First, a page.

I thought this might help:

(base) adrian@adrian-WS:~$ numactl --hardware
available: 2 nodes (0-1)
node 0 cpus: 0 1 2 3 4 5 6 7 8 9 10 11 24 25 26 27 28 29 30 31 32 33 34 35
node 0 size: 64316 MB
node 0 free: 56472 MB
node 1 cpus: 12 13 14 15 16 17 18 19 20 21 22 23 36 37 38 39 40 41 42 43 44 45 46 47
node 1 size: 64506 MB
node 1 free: 55829 MB
node distances:
node   0   1 
  0:  10  21 
  1:  21  10 
(base) adrian@adrian-WS:~$ lscpu
Architecture:        x86_64
CPU op-mode(s):      32-bit, 64-bit
Byte Order:          Little Endian
CPU(s):              48
On-line CPU(s) list: 0-47
Thread(s) per core:  2
Core(s) per socket:  12
Socket(s):           2
NUMA node(s):        2
Vendor ID:           GenuineIntel
CPU family:          6
Model:               63
Model name:          Intel(R) Xeon(R) CPU E5-2680 v3 @ 2.50GHz
Stepping:            2
CPU MHz:             1200.222
CPU max MHz:         3300.0000
CPU min MHz:         1200.0000
BogoMIPS:            5000.45
Virtualization:      VT-x
L1d cache:           32K
L1i cache:           32K
L2 cache:            256K
L3 cache:            30720K
NUMA node0 CPU(s):   0-11,24-35
NUMA node1 CPU(s):   12-23,36-47
Flags:               fpu vme de pse tsc msr pae mce cx8 apic sep mtrr pge mca cmov pat pse36 clflush dts acpi mmx fxsr sse sse2 ss ht tm pbe syscall nx pdpe1gb rdtscp lm constant_tsc arch_perfmon pebs bts rep_good nopl xtopology nonstop_tsc cpuid aperfmperf pni pclmulqdq dtes64 monitor ds_cpl vmx smx est tm2 ssse3 sdbg fma cx16 xtpr pdcm pcid dca sse4_1 sse4_2 x2apic movbe popcnt tsc_deadline_timer aes xsave avx f16c rdrand lahf_lm abm cpuid_fault epb invpcid_single pti intel_ppin ssbd ibrs ibpb stibp tpr_shadow vnmi flexpriority ept vpid fsgsbase tsc_adjust bmi1 avx2 smep bmi2 erms invpcid cqm xsaveopt cqm_llc cqm_occup_llc dtherm ida arat pln pts md_clear flush_l1d
(base) adrian@adrian-WS:~$

The CPU history graph is very interesting…Do you know what the trough’s are? Where those caused by sequential runs? Or did they occur during a single run?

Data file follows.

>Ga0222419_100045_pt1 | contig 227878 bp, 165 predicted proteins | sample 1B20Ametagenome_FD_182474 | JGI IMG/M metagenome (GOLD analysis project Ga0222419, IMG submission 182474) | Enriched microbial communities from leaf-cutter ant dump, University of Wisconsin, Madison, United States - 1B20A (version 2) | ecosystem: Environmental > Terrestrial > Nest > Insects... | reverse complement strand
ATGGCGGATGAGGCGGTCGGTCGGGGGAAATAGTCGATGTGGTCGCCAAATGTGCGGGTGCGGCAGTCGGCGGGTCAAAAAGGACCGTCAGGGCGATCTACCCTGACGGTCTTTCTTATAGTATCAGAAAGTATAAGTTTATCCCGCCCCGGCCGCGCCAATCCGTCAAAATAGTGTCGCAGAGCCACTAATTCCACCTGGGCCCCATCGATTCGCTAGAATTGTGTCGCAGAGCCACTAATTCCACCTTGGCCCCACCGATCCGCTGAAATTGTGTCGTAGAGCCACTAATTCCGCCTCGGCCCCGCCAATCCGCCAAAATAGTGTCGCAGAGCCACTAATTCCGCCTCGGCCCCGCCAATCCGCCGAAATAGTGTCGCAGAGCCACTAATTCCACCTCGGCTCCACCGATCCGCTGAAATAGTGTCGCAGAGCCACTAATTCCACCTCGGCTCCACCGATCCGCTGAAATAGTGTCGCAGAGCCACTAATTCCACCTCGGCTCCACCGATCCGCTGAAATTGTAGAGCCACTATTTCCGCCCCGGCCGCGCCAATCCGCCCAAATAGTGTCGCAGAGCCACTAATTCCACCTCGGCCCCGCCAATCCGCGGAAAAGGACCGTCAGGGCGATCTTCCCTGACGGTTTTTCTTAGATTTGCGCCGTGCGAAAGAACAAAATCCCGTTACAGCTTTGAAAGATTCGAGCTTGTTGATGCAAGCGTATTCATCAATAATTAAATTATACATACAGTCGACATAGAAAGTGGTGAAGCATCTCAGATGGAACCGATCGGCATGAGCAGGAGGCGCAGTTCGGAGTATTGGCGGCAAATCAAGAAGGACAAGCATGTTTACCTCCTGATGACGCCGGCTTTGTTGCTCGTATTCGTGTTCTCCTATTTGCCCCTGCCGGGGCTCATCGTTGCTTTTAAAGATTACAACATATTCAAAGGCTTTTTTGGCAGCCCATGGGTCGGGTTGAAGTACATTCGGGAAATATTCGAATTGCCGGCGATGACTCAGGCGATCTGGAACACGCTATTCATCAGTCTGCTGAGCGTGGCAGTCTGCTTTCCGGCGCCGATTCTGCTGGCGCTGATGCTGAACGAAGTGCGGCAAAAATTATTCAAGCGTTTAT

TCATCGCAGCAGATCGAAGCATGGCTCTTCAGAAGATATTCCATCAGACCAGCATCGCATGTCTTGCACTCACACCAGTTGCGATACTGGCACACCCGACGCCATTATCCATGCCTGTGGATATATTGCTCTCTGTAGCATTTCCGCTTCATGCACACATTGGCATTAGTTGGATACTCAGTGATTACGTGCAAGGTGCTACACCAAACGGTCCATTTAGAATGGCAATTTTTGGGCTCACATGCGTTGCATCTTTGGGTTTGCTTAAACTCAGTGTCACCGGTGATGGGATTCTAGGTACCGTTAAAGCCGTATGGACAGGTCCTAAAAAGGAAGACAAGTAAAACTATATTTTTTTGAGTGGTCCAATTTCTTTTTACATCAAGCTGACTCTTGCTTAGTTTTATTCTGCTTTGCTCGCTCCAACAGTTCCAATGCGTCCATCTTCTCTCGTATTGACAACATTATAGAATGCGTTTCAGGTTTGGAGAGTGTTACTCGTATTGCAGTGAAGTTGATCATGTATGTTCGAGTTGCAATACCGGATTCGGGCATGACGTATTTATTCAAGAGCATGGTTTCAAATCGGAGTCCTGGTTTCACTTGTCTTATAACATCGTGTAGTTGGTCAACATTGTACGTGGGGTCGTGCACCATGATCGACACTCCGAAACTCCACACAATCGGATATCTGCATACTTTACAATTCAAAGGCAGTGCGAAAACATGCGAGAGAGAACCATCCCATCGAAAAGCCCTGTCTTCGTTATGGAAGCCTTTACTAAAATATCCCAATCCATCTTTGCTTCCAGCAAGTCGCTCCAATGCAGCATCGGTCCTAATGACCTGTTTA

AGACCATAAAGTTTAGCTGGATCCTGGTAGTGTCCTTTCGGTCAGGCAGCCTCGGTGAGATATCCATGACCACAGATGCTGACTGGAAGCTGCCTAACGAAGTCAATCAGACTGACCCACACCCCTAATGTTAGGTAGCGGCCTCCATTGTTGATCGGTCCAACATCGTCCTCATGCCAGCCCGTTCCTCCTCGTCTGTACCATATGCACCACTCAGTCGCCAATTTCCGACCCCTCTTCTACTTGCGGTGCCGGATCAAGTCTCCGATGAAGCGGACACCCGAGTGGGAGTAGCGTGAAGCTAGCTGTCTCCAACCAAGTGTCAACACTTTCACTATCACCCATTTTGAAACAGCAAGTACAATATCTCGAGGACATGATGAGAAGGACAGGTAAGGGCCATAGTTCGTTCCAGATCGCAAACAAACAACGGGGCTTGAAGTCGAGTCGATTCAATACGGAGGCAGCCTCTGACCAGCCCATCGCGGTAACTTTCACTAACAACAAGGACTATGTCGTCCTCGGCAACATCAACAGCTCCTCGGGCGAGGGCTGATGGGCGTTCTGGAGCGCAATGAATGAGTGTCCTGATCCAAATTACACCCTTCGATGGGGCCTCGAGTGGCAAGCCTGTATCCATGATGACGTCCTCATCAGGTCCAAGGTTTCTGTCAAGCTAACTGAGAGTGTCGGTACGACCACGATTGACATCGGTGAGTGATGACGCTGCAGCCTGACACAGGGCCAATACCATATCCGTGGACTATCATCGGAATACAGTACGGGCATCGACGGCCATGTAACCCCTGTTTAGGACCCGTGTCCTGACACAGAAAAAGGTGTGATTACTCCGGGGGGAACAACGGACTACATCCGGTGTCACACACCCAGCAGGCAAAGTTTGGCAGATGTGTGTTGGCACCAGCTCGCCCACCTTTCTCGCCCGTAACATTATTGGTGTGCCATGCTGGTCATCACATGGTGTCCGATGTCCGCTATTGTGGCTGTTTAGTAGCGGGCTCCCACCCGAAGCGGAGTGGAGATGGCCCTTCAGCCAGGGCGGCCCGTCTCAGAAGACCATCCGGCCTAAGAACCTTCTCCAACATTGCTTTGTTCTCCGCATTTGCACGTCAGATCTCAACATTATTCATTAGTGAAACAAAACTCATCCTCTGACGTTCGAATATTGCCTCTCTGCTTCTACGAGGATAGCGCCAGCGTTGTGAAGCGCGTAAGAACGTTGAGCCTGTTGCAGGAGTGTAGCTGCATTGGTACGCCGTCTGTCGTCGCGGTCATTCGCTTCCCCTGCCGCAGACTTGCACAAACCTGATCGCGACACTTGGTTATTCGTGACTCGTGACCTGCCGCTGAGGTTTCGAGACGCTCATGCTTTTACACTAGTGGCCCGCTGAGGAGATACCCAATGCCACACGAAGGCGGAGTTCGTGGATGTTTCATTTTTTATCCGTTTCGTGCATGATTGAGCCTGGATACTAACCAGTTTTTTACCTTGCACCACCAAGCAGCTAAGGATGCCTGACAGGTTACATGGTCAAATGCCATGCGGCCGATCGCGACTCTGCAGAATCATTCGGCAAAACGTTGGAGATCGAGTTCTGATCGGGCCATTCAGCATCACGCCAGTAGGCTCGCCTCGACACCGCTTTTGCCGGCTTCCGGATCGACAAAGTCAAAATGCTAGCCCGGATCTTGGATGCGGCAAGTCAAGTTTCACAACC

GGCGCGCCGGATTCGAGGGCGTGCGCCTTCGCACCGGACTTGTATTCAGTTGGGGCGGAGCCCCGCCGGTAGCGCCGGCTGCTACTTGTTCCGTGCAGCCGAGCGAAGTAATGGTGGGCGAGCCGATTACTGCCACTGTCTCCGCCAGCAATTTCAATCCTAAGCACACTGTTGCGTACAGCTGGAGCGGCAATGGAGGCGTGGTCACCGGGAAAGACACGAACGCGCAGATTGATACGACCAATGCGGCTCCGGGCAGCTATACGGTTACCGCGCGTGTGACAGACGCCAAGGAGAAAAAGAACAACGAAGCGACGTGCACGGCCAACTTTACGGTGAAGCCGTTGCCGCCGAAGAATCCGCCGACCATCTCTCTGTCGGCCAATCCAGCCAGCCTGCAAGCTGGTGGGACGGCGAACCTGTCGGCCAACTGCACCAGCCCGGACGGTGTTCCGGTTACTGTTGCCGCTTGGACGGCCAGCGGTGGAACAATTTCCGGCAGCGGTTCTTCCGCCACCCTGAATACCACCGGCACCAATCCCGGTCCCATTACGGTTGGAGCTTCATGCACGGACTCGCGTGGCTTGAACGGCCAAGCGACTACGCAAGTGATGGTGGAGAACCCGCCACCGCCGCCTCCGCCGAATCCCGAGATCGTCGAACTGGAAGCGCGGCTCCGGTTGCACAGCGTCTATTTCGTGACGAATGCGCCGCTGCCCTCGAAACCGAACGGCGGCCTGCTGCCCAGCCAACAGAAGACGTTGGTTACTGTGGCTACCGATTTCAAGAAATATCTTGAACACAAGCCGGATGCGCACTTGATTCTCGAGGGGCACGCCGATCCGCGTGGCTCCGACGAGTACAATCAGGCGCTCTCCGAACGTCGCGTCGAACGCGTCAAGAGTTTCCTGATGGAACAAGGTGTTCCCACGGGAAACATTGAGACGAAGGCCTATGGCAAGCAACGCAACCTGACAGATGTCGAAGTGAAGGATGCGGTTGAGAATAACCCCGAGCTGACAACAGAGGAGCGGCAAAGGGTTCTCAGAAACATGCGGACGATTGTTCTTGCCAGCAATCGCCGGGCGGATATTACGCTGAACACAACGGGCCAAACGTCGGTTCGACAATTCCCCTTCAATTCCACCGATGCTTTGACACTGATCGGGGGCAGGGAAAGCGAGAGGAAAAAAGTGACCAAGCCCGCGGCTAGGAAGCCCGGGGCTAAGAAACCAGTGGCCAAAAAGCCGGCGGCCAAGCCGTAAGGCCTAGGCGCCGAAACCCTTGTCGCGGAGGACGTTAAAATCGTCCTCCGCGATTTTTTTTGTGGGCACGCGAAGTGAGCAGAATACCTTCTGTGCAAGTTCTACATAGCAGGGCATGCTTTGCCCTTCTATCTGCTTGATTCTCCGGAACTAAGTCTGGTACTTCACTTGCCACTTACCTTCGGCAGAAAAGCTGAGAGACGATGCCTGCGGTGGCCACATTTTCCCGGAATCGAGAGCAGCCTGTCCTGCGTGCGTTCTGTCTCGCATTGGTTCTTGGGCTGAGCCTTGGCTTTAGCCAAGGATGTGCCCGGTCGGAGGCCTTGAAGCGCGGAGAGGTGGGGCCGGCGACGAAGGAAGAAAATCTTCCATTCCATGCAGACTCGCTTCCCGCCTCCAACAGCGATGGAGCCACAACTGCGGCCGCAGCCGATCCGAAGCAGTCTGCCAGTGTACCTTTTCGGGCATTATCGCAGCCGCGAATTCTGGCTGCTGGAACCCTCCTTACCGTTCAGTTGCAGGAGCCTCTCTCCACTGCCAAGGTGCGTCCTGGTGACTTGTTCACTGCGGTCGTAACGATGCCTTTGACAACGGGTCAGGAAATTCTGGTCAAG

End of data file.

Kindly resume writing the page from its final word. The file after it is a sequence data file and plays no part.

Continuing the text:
If it’s a single run, then it might be some sort of synchronization issue like one of the basic_diff calls is taking significantly longer than the others so the threads mostly go idle waiting for that one call to complete.

Something I would try would be something like this:

function pdiff(threads::Int, b1::Array{Basic,1}, b2::Basic)
    dfdx = Array{Basic}(undef,length(b1))
    Threads.@threads for i = 0:threads-1
        for j = i*threads:max((i+1)*threads, length(b1))
            a = Basic()
            ret = ccall((:basic_diff, libsymengine), Int, (Ref{Basic}, Ref{Basic}, Ref{Basic}), a, b1[j+1], b2)
            dfdx[j+1] = a
       end
    end
    return dfdx
end

I’m not sure if the @threads breaks the array up in this way or not. But this will give each thread a “chunk” of the array to process and any synchronization should happen at the end. The other thing to possibly try is:

function pdiff(threads::Int, b1::Array{Basic,1}, b2::Basic)
    dfdx = Array{Basic}(undef,length(b1))

    local offsets = Channel() do c
       for i in 1:length(b1)
          put!(c, i)
       end
    end    

    Threads.@threads for i = 1:threads
        for j in offsets
            a = Basic()
            ret = ccall((:basic_diff, libsymengine), Int, (Ref{Basic}, Ref{Basic}, Ref{Basic}), a, b1[j], b2)